Today, in the UK, about half the population buys gifts for Valentine’s day, with £1.9 billion spent in 2015 alone. In America, the U.S. Greeting Card Association estimates that approximately 190 million valentines are sent each year.[4] In the United States, a Hallmark holiday is a celebration that exists mainly for commercial purposes. The name comes from Hallmark Cards, a privately owned American company, which profits from manufactured holidays through sales of greeting cards and other items. While the Hallmark corporation maintains it “can’t take credit for creating holidays”, the spread of this culture to other parts of the world often takes place in a similar manner.

Take Japan as a case in point. Valentine’s Day was introduced into the country by Morozoff Ltd in 1953 by promoting the idea that Japanese people should give heart shaped chocolates on that day. Other companies began to compete and promoted the same idea. It was adopted into the culture and now chocolate confectioneries make 70% of their business through Valentine’s Day annually. There was one major problem though: the initial advertising focused on women giving the chocolate to men. Within a few years the tradition caught on and many women felt obliged to give chocolates to their male co-workers. The gift became known as a giri-choko (義理チョコ), which means ‘obligation-chocolate’. The practice has been severely criticized for pressuring women to buy chocolate for their co-workers to avoid offending them. The situation got so bad that even a prominent competitor in 2018, Godiva Chocolatier, also criticized the practice of giving giri-choco with a full-page advertisement, calling for workplaces to ban it entirely. This shows that there may be several harmful side-effects to an apparently innocent holiday.

Concluding Thoughts

It is important for people to understand the origin of things. It is even more important to understand the benefits and harms of different aspects of our culture. Why should someone who doesn’t accept Valentine of Rome as a saint celebrate a day about him, even if the holiday evolved? Why would someone who rejects idolatry celebrate a day where Cupid, who is supposed to be a god, is assumed to play some role? Why allow corporations that primarily care about profits rather than the welfare of people to introduce and define important aspects of our culture? Why promote interesting, yet untrue, stories and pass them off as fact just to sell ‘history documentaries’ or greeting cards? Why uncritically import this culture into a region where it did not exist without considering the harmful side effects?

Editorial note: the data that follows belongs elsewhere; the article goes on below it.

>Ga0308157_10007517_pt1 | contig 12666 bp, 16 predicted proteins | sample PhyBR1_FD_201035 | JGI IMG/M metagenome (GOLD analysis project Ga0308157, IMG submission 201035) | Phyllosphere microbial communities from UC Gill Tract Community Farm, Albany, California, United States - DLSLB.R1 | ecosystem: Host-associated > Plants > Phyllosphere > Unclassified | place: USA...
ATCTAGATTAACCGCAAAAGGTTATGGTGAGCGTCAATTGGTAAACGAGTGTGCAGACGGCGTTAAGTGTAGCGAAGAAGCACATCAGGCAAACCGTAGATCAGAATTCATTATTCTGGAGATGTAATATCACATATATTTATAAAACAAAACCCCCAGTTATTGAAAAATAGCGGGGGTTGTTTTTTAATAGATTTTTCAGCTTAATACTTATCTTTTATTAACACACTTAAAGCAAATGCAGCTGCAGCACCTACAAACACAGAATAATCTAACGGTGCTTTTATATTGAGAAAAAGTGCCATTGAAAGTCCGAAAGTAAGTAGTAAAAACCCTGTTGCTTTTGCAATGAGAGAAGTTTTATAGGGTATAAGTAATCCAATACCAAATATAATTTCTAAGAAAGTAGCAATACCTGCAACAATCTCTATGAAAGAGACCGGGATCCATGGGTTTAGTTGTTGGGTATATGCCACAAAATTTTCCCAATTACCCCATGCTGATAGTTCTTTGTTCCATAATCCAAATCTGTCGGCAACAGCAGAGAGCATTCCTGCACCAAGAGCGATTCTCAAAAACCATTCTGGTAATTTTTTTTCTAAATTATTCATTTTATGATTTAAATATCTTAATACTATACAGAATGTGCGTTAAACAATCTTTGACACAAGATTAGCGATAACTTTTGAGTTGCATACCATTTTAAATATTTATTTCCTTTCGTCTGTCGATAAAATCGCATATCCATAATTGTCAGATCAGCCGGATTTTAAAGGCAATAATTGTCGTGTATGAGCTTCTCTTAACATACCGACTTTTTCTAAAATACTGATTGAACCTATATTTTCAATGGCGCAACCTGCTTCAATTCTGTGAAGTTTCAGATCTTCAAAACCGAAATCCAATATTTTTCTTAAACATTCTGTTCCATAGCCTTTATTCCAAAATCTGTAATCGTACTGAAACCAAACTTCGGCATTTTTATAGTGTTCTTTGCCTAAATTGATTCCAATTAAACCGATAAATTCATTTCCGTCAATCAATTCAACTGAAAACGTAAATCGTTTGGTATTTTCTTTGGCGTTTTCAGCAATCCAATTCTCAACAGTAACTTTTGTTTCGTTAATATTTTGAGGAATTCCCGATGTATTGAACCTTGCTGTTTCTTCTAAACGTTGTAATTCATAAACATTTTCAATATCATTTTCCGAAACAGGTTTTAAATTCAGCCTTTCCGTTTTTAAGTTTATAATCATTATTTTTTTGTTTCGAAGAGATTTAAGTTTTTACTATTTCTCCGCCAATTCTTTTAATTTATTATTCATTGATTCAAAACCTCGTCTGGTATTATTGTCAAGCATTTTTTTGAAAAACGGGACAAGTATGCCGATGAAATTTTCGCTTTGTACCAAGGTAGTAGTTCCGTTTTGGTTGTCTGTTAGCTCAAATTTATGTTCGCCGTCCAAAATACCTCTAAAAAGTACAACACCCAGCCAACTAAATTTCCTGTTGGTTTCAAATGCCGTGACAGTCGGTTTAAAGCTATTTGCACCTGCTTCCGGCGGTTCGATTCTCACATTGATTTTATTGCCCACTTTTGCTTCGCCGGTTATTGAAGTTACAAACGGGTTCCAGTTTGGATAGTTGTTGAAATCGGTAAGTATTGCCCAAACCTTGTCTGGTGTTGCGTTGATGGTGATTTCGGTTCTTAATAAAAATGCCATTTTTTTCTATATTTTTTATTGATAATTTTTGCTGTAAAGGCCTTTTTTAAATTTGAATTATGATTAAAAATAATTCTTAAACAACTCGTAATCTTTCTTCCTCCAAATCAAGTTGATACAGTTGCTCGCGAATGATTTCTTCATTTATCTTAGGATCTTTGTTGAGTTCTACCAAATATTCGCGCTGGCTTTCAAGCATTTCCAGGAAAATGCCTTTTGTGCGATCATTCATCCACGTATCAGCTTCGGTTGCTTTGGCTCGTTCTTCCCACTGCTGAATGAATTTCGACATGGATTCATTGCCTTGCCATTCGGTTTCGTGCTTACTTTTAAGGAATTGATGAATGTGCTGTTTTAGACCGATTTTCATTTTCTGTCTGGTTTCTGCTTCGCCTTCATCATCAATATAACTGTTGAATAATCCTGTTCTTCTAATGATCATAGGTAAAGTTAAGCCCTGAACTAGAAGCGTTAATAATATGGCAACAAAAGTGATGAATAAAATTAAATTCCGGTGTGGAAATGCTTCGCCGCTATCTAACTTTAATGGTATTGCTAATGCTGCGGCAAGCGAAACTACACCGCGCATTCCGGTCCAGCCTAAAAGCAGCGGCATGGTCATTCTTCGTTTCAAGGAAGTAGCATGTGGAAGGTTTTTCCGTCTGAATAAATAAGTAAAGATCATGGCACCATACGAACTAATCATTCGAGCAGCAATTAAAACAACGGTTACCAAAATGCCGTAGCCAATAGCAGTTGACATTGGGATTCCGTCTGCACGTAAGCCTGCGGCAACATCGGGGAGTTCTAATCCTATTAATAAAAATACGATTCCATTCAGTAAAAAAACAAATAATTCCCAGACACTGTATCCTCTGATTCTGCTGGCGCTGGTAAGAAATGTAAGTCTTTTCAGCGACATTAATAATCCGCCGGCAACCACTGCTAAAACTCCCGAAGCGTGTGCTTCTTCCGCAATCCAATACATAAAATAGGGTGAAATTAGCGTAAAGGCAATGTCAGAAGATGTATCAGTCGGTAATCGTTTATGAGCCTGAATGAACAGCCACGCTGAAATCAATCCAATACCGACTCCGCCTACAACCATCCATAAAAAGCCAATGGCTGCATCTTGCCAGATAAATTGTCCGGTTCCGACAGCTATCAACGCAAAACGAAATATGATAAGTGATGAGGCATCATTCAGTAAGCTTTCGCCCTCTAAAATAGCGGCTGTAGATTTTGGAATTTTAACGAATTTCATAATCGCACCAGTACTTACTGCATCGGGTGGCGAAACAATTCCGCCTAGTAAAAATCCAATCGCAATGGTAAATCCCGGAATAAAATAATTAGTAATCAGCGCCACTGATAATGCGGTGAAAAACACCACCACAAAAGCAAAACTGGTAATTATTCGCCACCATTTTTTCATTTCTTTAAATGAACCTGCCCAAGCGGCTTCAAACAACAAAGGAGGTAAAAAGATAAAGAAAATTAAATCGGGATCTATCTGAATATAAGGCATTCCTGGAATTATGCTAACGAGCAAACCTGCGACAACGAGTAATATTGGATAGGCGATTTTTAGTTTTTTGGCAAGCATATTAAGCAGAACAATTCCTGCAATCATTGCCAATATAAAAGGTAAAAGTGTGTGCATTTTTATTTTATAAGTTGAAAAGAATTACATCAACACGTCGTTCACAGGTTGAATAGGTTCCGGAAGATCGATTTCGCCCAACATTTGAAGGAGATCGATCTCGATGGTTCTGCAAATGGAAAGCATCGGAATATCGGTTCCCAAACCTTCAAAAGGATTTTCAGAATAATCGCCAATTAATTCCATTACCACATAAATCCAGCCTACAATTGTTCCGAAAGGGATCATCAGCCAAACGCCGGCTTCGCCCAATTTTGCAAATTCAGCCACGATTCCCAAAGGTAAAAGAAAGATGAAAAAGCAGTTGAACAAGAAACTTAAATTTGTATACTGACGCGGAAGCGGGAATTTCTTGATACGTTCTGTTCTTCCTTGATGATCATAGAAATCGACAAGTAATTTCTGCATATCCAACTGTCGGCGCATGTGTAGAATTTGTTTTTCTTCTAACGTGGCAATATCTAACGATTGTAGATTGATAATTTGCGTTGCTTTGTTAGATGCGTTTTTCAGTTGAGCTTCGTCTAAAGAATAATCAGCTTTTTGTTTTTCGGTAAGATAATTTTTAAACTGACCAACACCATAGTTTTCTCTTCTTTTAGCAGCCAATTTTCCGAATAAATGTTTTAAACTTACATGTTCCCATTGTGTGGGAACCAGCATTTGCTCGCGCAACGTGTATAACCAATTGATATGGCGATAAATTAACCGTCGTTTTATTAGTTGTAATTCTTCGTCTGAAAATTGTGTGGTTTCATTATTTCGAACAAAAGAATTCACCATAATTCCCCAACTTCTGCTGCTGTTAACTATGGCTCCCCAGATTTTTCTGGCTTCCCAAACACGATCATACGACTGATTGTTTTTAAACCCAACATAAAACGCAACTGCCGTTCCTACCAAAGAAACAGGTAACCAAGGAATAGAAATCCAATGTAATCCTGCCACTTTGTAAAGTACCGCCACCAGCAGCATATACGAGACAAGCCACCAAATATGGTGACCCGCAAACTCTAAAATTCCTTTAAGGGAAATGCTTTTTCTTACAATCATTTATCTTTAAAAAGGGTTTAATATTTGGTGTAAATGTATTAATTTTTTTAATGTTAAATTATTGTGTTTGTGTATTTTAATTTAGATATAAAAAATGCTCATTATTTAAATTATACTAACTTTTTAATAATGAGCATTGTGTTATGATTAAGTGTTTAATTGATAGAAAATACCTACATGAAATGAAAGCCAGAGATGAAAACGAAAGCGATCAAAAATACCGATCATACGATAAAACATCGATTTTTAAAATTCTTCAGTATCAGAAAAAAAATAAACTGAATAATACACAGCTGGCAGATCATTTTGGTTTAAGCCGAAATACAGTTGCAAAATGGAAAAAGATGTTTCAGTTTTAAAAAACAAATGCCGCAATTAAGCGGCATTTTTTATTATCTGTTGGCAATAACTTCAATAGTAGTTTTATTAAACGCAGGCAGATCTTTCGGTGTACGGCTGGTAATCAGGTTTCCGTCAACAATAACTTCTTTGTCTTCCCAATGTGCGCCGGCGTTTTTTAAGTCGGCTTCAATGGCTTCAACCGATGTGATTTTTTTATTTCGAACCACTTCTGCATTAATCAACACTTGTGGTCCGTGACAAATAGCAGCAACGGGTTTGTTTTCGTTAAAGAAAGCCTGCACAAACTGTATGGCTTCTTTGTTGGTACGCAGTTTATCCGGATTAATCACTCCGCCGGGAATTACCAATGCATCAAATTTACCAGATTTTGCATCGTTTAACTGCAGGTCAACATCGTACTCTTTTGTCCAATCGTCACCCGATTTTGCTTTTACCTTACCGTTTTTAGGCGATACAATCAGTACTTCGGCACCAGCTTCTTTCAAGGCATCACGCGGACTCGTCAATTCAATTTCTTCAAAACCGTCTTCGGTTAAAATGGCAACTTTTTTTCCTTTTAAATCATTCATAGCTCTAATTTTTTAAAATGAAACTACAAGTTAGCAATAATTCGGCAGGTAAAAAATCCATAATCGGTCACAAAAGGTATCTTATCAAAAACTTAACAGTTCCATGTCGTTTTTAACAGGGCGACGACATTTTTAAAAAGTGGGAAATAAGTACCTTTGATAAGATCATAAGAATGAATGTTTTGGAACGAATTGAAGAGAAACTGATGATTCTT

It is fine to have fun. There could be a local day established to remind people to show love to the ones they love. It could even be a week or a month. But it should not be based on lies and should not promote the destruction of healthy family values.

[Shaykh] Mustafa Umar

[1] The Eastern Orthodox Church also celebrates Saint Valentine’s Day on July 6 in honor of Saint Valentine.

[2] The evidence linking St. Valentine’s Day and the rites of the ancient Roman purification festival of Lupercalia appears to not be very convincing.

[3] In the 1969 revision of the Roman Catholic Calendar of Saints, the feast day of Saint Valentine on February 14 was removed from the General Roman Calendar and relegated to particular (local or even national) calendars for the following reason: “Though the memorial of Saint Valentine is ancient, it is left to particular calendars, since, apart from his name, nothing is known of Saint Valentine except that he was buried on the Via Flaminia on February 14.” Since people love stories, many different ones were later invented about Valentine but contemporary records of who Valentine really was and what really happened were probably destroyed during the Great Persecution in 303 C.E.

[4] When the valentine-exchange cards made in school activities are included the figure goes up to 1 billion since it became part of the culture that students are encouraged to give one to their teachers.